"Wavescan" is a weekly program for long distance radio hobbyists produced by Dr. Adrian M. Peterson, Coordinator of International Relations for Adventist World Radio. AWR carries the program over many of its stations (including shortwave). Adrian Peterson is a highly regarded DXer and radio historian, and often includes features on radio history in his program. We are reproducing those features below, with Dr. Peterson's permission and assistance.
Wavescan, November 13, 2011
Radio Afghanistan Returns to the Air on Shortwave - 3: The Russian Era
It was on Christmas Eve, December 24, 1979, that Russian forces swarmed into Afghanistan for an occupation stint that lasted close on ten years. During their time of occupation, Russian personnel supervised all radio broadcasting activity in Afghanistan; and in addition, program relays from Afghanistan were carried by shortwave transmitters located in several of the Russian republics. This is what happened.
According to the astute Victor Goonetilleke in Colombo, Sri Lanka, shortwave stations in the USSR began to carry a relay of programming from Radio Afghanistan some time soon after mid year 1979. Victor states that two channels were in use, 15255 kHz and 17720 kHz, and at this stage, they were carrying an off air relay of the Domestic Service from Kabul.
The equally knowledgable Bob Padula in Australia states that these initial shortwave broadcasts were on the air from Syzran with 120 kW and Tula with 100 kW. The World Radio TV Handbook for the year 1980 lists two channels in use, Tula on 15305 kHz and Zhugulevsk on 11715 kHz, together with their map co-ordinates.
The BBC Monitoring Service states at this time, that two feeder transmitters located at Kabul were in use for the relay of programming from Kabul to Russia, and these were noted in USB, upper side band, on 10457.25 kHz and 19367.25 kHz. We would conclude that these two feeder transmitters, rated at probably 20 kW each, were located in the communication transmitter building, adjacent to the mediumwave transmitter building, on the eastern edge of Kabul and north of the highway running towards the Khyber Pass.
From this assembled information, we would conclude then, that for the first couple of years, the relay of Home Service programming from Kabul was broadcast live on two channels by shortwave stations in the Russian Federation, and these transmitters were located at Tula, south of Moscow, with 100 kW and at Syzran-Zhugelevsk near Samara with 120 kW. The programming was fed from Kabul to Russia via the two feeder transmitters at Yakatut, near Kabul.
A few months after the Russian shortwave stations began to relay the programming from Kabul, Russian forces streamed into the country, and soon took over the control of all of the radio stations. At this stage, the radio stations were still on the air, largely unaffected by the nearby warfare.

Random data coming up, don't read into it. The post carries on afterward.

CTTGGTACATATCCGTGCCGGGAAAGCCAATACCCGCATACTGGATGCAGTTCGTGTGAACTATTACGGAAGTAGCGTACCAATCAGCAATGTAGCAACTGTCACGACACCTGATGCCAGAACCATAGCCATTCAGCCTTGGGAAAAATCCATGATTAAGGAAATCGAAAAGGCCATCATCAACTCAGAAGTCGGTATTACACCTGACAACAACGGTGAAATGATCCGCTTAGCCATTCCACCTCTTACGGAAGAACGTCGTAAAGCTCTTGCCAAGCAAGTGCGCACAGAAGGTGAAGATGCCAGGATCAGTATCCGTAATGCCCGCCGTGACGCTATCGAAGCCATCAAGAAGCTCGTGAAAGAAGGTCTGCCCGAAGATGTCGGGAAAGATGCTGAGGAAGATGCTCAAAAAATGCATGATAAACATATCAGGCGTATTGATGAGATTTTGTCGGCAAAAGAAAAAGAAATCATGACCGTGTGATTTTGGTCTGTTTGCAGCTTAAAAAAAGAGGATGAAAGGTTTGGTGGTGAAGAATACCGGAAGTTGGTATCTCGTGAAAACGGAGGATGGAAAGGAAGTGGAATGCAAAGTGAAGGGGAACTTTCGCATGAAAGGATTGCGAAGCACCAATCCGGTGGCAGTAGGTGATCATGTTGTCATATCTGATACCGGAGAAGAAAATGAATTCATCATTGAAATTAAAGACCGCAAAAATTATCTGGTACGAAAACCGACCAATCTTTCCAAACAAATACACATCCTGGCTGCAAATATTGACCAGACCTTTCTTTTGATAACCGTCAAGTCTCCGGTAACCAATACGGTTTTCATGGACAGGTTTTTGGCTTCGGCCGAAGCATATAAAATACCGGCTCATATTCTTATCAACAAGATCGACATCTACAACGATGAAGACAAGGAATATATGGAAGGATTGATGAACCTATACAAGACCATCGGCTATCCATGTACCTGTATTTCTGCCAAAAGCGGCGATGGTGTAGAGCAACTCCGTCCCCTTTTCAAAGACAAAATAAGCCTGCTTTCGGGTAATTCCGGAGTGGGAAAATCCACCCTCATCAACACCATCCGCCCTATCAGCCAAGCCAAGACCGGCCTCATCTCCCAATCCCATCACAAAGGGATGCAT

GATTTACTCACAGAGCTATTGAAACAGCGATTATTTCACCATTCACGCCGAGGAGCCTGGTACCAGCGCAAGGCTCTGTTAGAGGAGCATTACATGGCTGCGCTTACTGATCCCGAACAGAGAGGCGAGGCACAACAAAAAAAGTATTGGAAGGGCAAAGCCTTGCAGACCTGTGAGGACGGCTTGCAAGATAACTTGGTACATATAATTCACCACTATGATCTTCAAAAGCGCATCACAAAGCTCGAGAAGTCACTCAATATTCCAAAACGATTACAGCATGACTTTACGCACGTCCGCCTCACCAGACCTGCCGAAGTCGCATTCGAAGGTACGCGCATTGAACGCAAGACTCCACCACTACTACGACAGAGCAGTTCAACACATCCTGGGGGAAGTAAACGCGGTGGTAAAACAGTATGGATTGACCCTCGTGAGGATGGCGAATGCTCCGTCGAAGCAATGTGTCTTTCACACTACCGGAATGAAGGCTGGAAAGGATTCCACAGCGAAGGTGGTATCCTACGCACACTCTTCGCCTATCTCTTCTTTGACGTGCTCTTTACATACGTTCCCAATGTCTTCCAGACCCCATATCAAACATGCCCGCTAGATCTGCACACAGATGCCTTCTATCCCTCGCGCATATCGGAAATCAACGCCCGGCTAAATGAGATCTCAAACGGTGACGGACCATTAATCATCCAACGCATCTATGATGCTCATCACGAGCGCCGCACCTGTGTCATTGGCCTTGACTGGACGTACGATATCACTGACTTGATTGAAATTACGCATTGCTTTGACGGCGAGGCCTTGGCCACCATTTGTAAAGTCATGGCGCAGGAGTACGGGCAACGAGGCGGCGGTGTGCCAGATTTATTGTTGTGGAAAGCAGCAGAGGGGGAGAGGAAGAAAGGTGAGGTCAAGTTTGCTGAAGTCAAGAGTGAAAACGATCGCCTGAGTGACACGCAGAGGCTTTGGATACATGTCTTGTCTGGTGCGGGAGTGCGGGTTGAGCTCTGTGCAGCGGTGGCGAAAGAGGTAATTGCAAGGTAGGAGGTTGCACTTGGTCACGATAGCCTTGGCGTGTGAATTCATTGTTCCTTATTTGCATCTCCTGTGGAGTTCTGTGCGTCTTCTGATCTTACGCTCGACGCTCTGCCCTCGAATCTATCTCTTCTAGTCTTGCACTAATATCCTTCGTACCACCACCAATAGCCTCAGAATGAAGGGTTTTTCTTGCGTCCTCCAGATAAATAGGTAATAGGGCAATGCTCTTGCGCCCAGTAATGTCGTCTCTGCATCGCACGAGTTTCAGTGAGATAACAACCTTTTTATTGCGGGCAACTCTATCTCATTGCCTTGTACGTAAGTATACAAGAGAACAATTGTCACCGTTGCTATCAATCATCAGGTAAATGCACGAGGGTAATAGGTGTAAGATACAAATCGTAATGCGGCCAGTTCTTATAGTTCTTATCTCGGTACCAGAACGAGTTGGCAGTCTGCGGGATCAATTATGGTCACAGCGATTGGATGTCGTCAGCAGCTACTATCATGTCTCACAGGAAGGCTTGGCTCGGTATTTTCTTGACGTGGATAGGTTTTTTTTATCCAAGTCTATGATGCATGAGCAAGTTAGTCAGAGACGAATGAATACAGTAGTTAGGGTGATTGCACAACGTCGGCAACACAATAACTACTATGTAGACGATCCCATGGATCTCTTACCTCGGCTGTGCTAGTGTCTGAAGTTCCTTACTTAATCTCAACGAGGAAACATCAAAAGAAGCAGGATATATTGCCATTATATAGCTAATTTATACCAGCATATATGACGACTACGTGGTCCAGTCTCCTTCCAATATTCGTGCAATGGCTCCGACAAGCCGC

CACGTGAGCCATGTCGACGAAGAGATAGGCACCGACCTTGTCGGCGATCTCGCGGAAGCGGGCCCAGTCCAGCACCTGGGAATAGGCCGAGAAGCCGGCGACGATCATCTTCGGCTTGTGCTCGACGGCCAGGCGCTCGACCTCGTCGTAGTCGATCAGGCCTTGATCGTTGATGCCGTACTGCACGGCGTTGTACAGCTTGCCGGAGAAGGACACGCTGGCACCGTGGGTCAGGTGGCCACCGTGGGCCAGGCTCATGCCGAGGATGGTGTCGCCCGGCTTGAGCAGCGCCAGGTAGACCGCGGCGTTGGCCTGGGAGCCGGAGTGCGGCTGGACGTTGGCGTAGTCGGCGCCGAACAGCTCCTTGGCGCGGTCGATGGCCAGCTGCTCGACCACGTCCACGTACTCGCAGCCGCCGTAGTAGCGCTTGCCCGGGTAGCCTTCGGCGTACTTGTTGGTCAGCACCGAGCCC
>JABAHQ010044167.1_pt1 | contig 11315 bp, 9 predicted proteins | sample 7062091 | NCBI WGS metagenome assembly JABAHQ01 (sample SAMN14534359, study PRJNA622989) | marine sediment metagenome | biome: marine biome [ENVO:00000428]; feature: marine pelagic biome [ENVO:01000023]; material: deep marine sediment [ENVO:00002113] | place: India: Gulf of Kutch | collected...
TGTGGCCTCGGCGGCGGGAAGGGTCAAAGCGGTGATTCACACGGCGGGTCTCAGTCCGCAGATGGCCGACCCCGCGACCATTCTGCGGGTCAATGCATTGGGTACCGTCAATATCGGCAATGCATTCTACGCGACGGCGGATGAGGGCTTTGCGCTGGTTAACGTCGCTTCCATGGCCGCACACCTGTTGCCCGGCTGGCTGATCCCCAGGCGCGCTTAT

At this time the original downtown studio building was in use for staff training, the modern new studio building was located at Ansari Watt on the highway out to the airport, and the transmitter building was located at Yakatut. At this stage, just three shortwave transmitters were in active broadcast usage, 10 kW, 50 kW and 100 kW.
However, two years later, news reports tell us, much of the radio broadcasting infrastructure was damaged and or destroyed in bitter fighting.
Beginning in May 1981, there was a change and an increase in the Russian relay of programming from Afghanistan. A satellite link now carried the streaming relay of two program channels from Kabul, one from the Home Service and the other from the External Service. It would appear that the Russian transmitters in use for these Afghani services were mainly 50 kW units located at Orzu, some distance from Dushanbe in Tajikistan. The number of Russian transmitters in use at any one time for this relay service appears to be two, or at times three and even four.
Beginning on May 21, 1982, Victor Goonetilleke in Colombo first noted that the Russian relays were now radiated on the same channels that were previously in use by Radio Afghanistan itself; 3965, 4450 and 4740 kHz. Additional relays were also noted at different time schedules on the higher frequency channels.
During the year 1983, two Russian made shortwave transmitters at 100 kW were installed in the more recently constructed German building located at Pole-i-Charke, though these were in service for only a few years.
Modern history tells us that the final withdrawal of the last Russian troops took place on February 15, 1989. However, we are also told that the Russian relay of Afghan programming continued for another two years, finally ending on December 31, 1991. Is there anyone out there who holds QSLs issued in Russia for their relay of the Afghan programming? Or is there anyone out there who holds QSLs from Radio Afghanistan during the Russian era?
On the next occasion when we look at the radio scene in Afghanistan, we will present the story of the large isolated radio building at Pole-i-Charke near their capital city Kabul. That will be sometime next month.